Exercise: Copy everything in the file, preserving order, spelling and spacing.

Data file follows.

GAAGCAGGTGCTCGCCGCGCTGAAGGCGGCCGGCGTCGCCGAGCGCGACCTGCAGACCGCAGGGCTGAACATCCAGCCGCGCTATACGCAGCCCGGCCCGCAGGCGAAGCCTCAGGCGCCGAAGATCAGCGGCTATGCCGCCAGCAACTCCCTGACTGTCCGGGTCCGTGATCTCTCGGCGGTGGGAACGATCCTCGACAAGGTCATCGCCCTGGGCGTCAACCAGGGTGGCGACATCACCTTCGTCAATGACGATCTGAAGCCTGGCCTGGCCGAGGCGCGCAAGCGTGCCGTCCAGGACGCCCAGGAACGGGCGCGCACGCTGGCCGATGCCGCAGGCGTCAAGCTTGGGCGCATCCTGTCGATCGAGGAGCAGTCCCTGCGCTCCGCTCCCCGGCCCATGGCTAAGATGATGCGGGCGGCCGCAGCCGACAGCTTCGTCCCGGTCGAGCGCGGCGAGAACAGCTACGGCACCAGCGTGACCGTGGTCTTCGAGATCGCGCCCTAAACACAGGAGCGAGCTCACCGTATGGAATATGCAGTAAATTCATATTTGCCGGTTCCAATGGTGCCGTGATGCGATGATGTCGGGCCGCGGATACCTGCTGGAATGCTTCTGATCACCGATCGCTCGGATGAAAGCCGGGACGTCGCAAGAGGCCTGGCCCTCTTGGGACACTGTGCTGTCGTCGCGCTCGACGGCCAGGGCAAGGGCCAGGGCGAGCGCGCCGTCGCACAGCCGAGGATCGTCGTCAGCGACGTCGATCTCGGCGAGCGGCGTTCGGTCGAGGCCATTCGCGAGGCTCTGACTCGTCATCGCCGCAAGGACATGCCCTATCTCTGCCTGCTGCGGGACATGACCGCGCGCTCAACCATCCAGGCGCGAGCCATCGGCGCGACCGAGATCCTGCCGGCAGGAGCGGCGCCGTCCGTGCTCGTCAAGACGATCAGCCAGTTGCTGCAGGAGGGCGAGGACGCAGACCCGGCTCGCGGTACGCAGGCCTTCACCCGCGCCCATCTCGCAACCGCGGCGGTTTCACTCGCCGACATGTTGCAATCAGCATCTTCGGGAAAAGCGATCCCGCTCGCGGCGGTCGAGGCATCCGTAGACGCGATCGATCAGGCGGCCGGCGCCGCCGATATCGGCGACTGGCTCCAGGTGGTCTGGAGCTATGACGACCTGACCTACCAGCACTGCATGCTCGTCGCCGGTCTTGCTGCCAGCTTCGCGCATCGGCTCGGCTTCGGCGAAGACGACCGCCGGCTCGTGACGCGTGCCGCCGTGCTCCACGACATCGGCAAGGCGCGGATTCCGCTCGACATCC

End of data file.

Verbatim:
GAAGCAGGTGCTCGCCGCGCTGAAGGCGGCCGGCGTCGCCGAGCGCGACCTGCAGACCGCAGGGCTGAACATCCAGCCGCGCTATACGCAGCCCGGCCCGCAGGCGAAGCCTCAGGCGCCGAAGATCAGCGGCTATGCCGCCAGCAACTCCCTGACTGTCCGGGTCCGTGATCTCTCGGCGGTGGGAACGATCCTCGACAAGGTCATCGCCCTGGGCGTCAACCAGGGTGGCGACATCACCTTCGTCAATGACGATCTGAAGCCTGGCCTGGCCGAGGCGCGCAAGCGTGCCGTCCAGGACGCCCAGGAACGGGCGCGCACGCTGGCCGATGCCGCAGGCGTCAAGCTTGGGCGCATCCTGTCGATCGAGGAGCAGTCCCTGCGCTCCGCTCCCCGGCCCATGGCTAAGATGATGCGGGCGGCCGCAGCCGACAGCTTCGTCCCGGTCGAGCGCGGCGAGAACAGCTACGGCACCAGCGTGACCGTGGTCTTCGAGATCGCGCCCTAAACACAGGAGCGAGCTCACCGTATGGAATATGCAGTAAATTCATATTTGCCGGTTCCAATGGTGCCGTGATGCGATGATGTCGGGCCGCGGATACCTGCTGGAATGCTTCTGATCACCGATCGCTCGGATGAAAGCCGGGACGTCGCAAGAGGCCTGGCCCTCTTGGGACACTGTGCTGTCGTCGCGCTCGACGGCCAGGGCAAGGGCCAGGGCGAGCGCGCCGTCGCACAGCCGAGGATCGTCGTCAGCGACGTCGATCTCGGCGAGCGGCGTTCGGTCGAGGCCATTCGCGAGGCTCTGACTCGTCATCGCCGCAAGGACATGCCCTATCTCTGCCTGCTGCGGGACATGACCGCGCGCTCAACCATCCAGGCGCGAGCCATCGGCGCGACCGAGATCCTGCCGGCAGGAGCGGCGCCGTCCGTGCTCGTCAAGACGATCAGCCAGTTGCTGCAGGAGGGCGAGGACGCAGACCCGGCTCGCGGTACGCAGGCCTTCACCCGCGCCCATCTCGCAACCGCGGCGGTTTCACTCGCCGACATGTTGCAATCAGCATCTTCGGGAAAAGCGATCCCGCTCGCGGCGGTCGAGGCATCCGTAGACGCGATCGATCAGGCGGCCGGCGCCGCCGATATCGGCGACTGGCTCCAGGTGGTCTGGAGCTATGACGACCTGACCTACCAGCACTGCATGCTCGTCGCCGGTCTTGCTGCCAGCTTCGCGCATCGGCTCGGCTTCGGCGAAGACGACCGCCGGCTCGTGACGCGTGCCGCCGTGCTCCACGACATCGGCAAGGCGCGGATTCCGCTCGACATCC